A guide to Menorca, the island of calm

The smallest of the Balearic Islands offers numerous places worth visiting. A small reportage on its products and restaurants

Croquetas from Sa Pedrera d’es Pujol in Sant

Croquetas from Sa Pedrera d’es Pujol in Sant Lluis, on the island of Menorca (foto Oskar Perez, Sa Fabrica)

In the era of social networks, where every place and experience are mobile-ready, it’s almost impossible to have a unique and thrilling experience. Everything has already been reported by Facebook and Instagram users, by digital websites or documentaries on Netflix. In other words, everything has already been shown and to be frank, in a way this situation is becoming rather irritating.

Yet this August, I discovered the existence of a small, almost intimate place, where one can enjoy a few small adventures based on all five senses. How was it possible? I simply set my mobile phone on airplane mode, took a guide, rented a car and used a great deal of curiosity, entirely destined to the discovery of the traditions, places and people of Menorca.

Called "the island of calm" and a favourite destination among Spanish, English and French, Menorca proved its closeness to Italian wine and food culture and a surprising ferment in both the traditional and innovative restaurant scene. I almost immediately discovered the flavours of some delicacies blessed by the Mediterranean Sea, which favours the production of excellent vegetables such as tomatoes, and delicious extra virgin olive oil, like the ones produced by San Felip and Pont Modorro with local cultivars such as aberquinapicualand cornicabra.


Daniel Mora, Sa Pedrera

Daniel Mora, Sa Pedrera

There’s more. The smallest of the Balearic Islands is famous for its PDO cheese, Queso de Mahon, made from non-pasteurised milk to which one adds a small amount of sheep’s milk. This cheese can reach long ageing, as in the case of Queso Artesano Curado and Semi-Curado from S’arrangi, which has received multiple awards.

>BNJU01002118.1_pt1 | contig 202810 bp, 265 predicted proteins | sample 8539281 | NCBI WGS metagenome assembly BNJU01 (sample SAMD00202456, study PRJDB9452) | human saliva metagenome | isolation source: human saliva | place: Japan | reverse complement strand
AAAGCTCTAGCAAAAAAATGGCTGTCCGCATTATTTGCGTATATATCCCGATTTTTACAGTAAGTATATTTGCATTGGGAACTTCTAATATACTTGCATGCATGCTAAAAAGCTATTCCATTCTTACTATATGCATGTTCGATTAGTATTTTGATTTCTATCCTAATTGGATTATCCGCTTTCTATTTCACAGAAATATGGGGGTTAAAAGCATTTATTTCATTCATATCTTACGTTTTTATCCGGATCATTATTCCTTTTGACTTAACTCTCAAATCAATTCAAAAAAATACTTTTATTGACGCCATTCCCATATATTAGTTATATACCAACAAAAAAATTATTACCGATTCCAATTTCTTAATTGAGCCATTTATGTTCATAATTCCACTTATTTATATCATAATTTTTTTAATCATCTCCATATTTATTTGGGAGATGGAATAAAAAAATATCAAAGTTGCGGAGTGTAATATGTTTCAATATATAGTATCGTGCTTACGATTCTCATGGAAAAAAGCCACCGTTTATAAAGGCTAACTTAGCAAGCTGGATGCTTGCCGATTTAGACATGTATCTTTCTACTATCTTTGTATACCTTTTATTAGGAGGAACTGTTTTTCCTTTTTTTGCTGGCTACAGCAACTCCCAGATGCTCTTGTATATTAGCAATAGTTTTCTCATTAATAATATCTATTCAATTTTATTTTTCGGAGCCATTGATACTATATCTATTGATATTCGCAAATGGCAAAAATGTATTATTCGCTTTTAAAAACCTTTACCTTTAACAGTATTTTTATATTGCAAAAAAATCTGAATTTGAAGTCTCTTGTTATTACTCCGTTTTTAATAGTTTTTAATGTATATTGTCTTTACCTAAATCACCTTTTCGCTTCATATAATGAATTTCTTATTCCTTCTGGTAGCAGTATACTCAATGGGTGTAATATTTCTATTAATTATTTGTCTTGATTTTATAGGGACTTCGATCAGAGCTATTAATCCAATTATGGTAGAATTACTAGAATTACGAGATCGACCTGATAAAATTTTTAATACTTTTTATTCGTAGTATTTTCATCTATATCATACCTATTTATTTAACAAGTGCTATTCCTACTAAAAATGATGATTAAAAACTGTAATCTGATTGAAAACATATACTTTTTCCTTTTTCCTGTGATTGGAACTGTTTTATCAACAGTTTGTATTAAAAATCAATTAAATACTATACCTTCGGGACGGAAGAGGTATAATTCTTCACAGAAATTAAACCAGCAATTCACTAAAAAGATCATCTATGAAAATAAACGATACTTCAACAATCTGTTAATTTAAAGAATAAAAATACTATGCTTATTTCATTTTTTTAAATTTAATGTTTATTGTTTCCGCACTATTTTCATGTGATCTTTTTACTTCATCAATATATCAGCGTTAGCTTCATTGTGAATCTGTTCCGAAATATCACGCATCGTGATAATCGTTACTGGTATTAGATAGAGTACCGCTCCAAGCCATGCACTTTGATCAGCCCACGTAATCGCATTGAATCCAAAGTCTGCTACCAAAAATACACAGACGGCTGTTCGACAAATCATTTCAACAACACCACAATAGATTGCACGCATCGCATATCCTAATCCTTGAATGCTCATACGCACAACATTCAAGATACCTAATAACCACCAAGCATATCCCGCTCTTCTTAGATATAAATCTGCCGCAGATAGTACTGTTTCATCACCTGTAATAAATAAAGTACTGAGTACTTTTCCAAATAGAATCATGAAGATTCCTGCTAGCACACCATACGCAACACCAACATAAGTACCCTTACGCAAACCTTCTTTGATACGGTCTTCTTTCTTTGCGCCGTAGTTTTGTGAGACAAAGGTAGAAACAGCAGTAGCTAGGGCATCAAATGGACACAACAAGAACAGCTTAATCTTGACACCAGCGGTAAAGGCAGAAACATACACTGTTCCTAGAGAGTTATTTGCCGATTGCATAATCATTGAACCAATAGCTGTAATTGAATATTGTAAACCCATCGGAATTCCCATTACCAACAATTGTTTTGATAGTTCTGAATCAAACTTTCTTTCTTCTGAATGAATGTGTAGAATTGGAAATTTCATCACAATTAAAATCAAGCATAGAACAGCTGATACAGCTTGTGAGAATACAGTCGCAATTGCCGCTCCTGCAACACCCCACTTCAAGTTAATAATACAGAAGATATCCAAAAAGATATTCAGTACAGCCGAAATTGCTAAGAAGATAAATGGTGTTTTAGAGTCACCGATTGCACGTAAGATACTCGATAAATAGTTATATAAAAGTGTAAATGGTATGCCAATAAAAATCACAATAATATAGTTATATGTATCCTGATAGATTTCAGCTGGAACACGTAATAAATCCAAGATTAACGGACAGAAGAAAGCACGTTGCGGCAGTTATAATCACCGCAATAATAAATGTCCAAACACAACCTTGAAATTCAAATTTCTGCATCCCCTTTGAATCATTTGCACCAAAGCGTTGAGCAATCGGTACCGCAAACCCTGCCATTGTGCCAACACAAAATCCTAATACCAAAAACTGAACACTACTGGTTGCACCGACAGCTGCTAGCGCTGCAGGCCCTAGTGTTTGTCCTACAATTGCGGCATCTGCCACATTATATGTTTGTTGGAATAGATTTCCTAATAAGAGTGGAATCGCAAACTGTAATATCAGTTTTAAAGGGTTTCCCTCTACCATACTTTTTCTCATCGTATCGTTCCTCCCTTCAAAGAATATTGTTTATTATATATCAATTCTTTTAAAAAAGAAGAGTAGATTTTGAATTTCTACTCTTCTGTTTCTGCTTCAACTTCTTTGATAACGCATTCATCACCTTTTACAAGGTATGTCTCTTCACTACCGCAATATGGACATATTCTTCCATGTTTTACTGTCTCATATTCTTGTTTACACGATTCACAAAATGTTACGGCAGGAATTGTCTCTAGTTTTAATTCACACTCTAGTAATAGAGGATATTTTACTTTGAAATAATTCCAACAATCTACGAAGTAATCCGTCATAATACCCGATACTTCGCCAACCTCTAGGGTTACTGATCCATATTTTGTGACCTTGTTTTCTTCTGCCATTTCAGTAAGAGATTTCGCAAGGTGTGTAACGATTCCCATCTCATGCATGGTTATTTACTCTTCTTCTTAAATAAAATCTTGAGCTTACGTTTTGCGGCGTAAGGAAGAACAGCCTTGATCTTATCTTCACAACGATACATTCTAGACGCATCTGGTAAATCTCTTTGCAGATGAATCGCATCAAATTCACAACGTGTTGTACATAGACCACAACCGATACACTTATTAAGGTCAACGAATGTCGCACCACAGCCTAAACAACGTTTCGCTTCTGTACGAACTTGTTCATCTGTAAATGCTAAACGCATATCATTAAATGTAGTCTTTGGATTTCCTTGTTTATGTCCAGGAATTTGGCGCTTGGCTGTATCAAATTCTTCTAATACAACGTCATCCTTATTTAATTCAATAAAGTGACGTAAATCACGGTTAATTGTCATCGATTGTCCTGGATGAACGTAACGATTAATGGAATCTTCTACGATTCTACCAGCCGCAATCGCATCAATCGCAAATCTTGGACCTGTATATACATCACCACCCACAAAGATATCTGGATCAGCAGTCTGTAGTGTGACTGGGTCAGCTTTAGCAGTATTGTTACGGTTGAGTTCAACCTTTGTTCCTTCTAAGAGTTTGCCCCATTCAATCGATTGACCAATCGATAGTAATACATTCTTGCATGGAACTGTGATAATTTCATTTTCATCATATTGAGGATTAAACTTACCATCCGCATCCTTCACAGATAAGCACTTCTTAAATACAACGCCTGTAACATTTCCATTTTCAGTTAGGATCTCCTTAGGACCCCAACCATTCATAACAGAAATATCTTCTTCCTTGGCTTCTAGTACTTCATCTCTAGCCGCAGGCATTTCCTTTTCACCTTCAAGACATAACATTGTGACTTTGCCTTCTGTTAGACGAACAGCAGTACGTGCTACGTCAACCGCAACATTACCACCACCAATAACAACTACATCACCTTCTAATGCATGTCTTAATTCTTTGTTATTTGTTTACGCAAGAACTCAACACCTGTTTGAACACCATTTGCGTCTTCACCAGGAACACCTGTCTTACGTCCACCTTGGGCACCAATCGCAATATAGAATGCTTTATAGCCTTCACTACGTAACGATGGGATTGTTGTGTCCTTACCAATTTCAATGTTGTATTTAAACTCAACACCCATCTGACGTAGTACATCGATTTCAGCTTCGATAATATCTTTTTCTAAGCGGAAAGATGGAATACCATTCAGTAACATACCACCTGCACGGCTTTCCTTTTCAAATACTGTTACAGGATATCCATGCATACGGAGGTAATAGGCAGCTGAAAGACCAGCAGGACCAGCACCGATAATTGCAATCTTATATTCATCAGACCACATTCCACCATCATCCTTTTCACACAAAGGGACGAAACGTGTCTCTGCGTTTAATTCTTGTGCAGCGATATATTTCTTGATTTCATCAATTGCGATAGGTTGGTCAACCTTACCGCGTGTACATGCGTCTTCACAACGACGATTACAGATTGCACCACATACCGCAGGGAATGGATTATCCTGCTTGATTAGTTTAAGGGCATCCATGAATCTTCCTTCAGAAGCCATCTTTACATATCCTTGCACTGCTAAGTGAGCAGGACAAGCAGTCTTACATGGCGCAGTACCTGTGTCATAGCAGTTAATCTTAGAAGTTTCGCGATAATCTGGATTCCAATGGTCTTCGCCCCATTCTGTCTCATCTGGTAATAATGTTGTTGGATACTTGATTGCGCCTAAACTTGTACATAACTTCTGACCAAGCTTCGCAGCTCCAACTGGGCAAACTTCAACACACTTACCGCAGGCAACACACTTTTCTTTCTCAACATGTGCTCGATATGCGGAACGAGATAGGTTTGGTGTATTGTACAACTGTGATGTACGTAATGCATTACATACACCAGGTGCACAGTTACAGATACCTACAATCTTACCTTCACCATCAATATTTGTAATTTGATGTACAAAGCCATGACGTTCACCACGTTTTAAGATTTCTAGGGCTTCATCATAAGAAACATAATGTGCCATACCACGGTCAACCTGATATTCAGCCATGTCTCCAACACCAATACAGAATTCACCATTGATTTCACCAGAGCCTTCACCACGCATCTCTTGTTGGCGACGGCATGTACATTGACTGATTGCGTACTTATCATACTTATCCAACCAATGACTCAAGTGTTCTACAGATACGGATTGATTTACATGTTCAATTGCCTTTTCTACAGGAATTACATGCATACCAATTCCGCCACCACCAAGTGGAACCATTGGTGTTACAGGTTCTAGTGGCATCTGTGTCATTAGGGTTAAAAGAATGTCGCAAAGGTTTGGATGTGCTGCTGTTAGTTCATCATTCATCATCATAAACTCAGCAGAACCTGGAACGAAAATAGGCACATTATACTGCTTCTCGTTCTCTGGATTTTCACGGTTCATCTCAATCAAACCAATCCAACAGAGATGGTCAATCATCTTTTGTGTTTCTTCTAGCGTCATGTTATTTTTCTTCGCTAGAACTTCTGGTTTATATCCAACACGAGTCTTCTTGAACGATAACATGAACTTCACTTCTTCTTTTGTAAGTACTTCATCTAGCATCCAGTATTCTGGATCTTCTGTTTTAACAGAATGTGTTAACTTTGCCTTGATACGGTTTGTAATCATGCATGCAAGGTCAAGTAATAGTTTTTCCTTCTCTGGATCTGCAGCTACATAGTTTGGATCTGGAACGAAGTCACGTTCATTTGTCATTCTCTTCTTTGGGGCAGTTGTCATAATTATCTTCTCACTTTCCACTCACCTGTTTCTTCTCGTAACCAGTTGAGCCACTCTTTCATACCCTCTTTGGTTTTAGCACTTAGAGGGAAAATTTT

Menorca is also famous for its wines, mostly based on Syrah grapes, which stand out thanks to their intensity. Wineries Iamontanum and Torralbencgive a good interpretation of these. The local abundance of products is matched by a flourishing restaurant scene which was nicely reviewed by Spanish food critic Matoses, in his guide 100 Mejores restaurantes de Menorca with a preface by Quique Dacosta and Adolf Suites.

It features an interesting series of restaurants that allowed us to discover both the local traditional cuisine and the new gourmet trend that the island is enjoying thanks to a group of young chefs.


Rice from Luis Loza, resident chef at Torralbenc

Rice from Luis Loza, resident chef at Torralbenc

The first stop of our very personal tour is to discover tradition through those restaurants that aim to interpret the great local classics. We start from the north of the island and the town of Fornells with Sa Llagosta where patrons David and Mònica Cortassa give an impeccable interpretation of traditional dishes such as Arroz de calaveras, a sort of lobster and rabbit paella which is like a “surf and turf” of intense flavours. There’s also fresh grilled fish and various versions of arroz – rice – both in the classic “red” version, and with squid ink, in which fish and meat are used in turn or together in successful pairings.